Finding Marital Connection During COVID-19

Dorothy Littell Greco self

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We all know that we need to nurture our marriages. Thanks to COVID-19, date nights are off the table and frankly, most of us are so physically and mentally exhausted from what this season is asking of us that we can barely muster the energy for a hug.

But given that we have at least another month of confinement and disruption from our normal routines, how can we make sure that we don’t end up completely disconnected?

When I’m in crisis mode – which aptly describes this season – I tend to become very businesslike. I’m efficient, but not exactly gentle or warm. That can leave my husband feeling distant from me.

Frankly, we can’t afford emotional distancing at this time.

I need him and he needs me.

The psychic toll that the climbing death rates, the uncertainty of who’s carrying COVID, and the daily interruptions in our normal life have left us both feeling vulnerable and scared.

And the truth is none of us are immune from the external and internal turmoil caused by this microscopic virus.

Though all of our scenarios are slightly different, there are common ways that we tend to respond to chaos and disruption. It might manifest as trying to micromanage your household. I actually asked my husband to ration his almond butter consumption last week because we are almost out and I feared we wouldn’t find any more! We might self-medicate by consuming more than normal amounts of comfort foods or binge watching Netflix.

Eating an entire bag of chips in one sitting is much easier than giving voice to the panic that has washed over me on several occasions during the past few weeks. But in addition to the extra pounds that are surely accumulating, coping behaviors  won’t necessarily help me to meet my spouse’s needs—or get my own deeper needs met.

If we can identify what we’re feeling and what we need from each other and then communicate these discoveries to our spouse, we’re more likely to find points of connection and move toward each other.

Some of those needs might be simply logistical. Given that the boundaries between work and home have blurred, what do you need to get through your day?

My husband and I need the exact opposite environment in order to get our jobs done. He’s a drama teacher who leads worship on the weekends. He thrives on social interaction that borders on chaos, mess, and constant give and take with his colleagues. I need quiet, order, and to be left alone. Our first week of shelter-in-place was not pretty.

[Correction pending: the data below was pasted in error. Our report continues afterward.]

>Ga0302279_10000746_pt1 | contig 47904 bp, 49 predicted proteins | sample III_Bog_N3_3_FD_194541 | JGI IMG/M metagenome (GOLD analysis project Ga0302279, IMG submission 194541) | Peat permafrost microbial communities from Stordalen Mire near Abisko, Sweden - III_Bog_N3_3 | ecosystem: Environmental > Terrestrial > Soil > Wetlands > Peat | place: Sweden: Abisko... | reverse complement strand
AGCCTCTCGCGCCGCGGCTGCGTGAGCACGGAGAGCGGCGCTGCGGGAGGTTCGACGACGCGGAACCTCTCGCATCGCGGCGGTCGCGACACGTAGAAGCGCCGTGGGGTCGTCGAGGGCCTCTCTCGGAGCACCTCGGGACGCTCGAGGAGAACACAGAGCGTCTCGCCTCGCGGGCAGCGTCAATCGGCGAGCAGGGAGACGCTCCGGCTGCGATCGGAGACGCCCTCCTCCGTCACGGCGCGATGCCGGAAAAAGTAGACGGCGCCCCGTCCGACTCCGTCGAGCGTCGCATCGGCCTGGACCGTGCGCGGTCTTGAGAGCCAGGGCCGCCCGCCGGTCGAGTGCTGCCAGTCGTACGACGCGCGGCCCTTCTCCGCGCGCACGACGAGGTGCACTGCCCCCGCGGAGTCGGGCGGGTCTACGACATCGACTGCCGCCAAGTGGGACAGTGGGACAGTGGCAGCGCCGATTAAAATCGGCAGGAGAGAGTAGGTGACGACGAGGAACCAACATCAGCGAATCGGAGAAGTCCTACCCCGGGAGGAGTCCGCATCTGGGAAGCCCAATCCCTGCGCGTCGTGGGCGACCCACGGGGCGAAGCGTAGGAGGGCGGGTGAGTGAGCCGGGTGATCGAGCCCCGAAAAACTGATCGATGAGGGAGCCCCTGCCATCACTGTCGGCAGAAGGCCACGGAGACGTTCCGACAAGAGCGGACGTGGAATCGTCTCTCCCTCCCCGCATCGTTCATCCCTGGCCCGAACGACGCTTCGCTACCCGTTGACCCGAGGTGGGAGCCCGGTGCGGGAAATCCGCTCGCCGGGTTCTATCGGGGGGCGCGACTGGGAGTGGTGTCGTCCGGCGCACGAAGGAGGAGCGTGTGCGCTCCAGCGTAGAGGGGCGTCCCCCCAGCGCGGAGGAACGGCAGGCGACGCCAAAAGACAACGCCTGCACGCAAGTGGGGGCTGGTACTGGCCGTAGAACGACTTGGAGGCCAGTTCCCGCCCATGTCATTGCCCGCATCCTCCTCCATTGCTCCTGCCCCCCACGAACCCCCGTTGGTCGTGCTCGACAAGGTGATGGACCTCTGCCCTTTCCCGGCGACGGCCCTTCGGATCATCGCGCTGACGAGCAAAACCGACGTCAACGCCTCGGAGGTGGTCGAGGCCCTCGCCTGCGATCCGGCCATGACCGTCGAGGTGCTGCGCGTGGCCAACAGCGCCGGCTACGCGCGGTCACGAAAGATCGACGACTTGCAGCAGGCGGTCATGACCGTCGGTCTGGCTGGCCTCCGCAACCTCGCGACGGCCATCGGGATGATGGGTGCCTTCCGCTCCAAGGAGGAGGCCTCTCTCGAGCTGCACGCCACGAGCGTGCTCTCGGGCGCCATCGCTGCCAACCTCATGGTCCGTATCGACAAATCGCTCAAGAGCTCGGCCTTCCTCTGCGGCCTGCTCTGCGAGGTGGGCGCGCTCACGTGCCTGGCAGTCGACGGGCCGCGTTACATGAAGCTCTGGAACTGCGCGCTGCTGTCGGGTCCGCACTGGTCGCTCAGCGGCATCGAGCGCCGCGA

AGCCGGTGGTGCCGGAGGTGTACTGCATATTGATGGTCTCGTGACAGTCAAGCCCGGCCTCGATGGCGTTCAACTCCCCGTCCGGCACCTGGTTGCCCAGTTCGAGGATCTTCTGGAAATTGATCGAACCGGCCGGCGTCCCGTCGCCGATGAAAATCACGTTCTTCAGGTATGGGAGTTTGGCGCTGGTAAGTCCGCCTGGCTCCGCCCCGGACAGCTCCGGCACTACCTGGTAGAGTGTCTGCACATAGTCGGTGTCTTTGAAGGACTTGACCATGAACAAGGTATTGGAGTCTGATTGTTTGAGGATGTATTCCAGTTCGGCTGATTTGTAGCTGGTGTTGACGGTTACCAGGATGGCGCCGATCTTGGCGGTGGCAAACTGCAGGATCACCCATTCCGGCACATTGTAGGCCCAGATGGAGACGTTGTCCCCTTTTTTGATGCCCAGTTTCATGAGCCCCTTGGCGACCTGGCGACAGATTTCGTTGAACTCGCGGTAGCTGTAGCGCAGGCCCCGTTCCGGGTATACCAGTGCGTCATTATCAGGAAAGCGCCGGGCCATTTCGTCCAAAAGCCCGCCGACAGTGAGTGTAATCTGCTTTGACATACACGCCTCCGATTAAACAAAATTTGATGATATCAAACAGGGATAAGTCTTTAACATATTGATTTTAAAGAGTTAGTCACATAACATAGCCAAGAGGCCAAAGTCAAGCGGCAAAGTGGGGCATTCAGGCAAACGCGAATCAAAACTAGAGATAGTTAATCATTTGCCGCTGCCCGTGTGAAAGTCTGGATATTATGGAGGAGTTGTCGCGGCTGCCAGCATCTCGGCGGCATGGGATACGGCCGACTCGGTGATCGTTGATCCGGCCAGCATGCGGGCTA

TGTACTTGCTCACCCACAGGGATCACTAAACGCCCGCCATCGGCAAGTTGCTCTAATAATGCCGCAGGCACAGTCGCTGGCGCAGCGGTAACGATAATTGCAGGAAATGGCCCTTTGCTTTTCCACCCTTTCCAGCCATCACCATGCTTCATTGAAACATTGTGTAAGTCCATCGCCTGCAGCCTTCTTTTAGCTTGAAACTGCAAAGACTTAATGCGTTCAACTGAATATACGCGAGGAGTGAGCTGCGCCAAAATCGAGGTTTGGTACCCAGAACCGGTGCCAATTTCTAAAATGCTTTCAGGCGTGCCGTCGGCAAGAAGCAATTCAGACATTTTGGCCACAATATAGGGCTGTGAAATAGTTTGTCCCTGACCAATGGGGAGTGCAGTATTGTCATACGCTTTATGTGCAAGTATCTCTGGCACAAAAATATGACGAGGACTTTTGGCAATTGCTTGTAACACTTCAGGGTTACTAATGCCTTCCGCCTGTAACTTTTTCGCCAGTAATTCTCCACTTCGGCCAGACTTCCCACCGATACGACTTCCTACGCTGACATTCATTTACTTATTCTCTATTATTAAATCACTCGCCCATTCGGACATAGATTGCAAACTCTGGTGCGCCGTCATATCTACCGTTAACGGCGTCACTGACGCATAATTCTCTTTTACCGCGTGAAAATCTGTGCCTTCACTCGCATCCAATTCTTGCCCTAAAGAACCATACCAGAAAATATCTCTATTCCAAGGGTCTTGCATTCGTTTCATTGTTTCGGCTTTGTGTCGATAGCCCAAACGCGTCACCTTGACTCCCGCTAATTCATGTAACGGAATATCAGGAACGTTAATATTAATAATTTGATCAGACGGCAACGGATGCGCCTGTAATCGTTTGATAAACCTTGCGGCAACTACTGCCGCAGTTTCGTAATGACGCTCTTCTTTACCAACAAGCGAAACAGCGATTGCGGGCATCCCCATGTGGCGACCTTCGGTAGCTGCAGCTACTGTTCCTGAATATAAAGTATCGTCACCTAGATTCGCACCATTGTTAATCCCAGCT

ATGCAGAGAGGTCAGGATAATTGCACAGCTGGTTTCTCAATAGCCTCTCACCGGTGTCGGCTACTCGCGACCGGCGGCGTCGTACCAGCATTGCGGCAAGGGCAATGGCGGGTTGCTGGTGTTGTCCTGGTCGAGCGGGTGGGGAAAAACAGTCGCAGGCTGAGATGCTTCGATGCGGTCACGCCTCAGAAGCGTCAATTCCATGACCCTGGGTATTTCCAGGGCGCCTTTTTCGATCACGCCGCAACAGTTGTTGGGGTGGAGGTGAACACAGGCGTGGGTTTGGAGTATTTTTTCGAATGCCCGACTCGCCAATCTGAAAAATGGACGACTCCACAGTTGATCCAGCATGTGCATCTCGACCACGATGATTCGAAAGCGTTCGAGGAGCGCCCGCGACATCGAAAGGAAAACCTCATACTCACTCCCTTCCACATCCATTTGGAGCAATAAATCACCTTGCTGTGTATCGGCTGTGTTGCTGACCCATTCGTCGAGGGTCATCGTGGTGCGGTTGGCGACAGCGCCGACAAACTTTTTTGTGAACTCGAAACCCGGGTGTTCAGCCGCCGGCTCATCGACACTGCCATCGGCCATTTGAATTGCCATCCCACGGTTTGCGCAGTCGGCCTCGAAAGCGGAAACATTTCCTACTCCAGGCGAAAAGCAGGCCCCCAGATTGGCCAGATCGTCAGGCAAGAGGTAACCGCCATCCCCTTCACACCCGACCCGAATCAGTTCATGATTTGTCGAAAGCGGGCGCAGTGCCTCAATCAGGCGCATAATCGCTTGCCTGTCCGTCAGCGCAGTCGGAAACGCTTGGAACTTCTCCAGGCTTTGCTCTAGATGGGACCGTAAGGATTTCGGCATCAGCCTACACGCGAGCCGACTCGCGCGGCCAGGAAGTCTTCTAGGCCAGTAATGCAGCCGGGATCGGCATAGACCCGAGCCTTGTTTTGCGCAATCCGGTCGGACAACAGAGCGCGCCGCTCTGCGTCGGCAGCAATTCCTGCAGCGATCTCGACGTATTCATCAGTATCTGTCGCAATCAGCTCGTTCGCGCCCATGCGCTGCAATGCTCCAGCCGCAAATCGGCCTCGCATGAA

Now, four weeks in, we have a brief “production meeting” every morning to make sure we don’t interrupt each other at the worst possible moment. (I chose to make myself a fried egg the other day thinking he was done leading worship for his school’s chapel on Zoom. He wasn’t. The smoke detector went off thirty seconds before he needed to start the final hymn. Oops.) We also delegate day-time chores (which I normally take care of) and cast lots for who goes grocery shopping.

Finding the time and energy to connect as lovers has been much more difficult. (And we only have one almost-adult child living with us.) As I talk with my friends who now have young kids at home all day, they concur: not much is happening between the sheets other than fitful sleep.

In an effort to be intentional, my husband and I actually decided to abstain from sex until after Easter and direct our energies to prayer (see 1 Cor. 7:5). This has felt deeply meaningful—though at times quite difficult. We’re also choosing to hug more often and longer and make sure we snuggle most nights before bed. None of these meet the same needs as sex but they are keeping us connected which is important.

Though we are not necessary meeting each other’s sexual needs at this time, we are working hard to connect emotionally and spiritually.

We’re praying more. And we’re regularly coming to a full stop and asking each other how we’re doing. Putting your devices away, holding hands, looking each other in the eyes, and giving your spouse your full and undivided attention for fifteen minutes does wonders to help ease any aloneness or feelings of frustration. (And do be honest with each other. This is not the time to pretend you’re doing well if in fact you’re struggling.)

Hopefully, we’ll come out on the other side in another month or two. In the meantime, don’t waste this opportunity to learn news ways of loving and supporting your spouse.

 


Dorothy Littell Greco is the author of Making Marriage Beautiful and the forthcoming Marriage in the Middle. She’s also a photographer, mom, and wife. When she’s not working, she loves to walk in the woods, bike on flat surfaces, and kayak slow rivers. She lives with her husband of 29 years and their fluffy cockapoo outside Boston.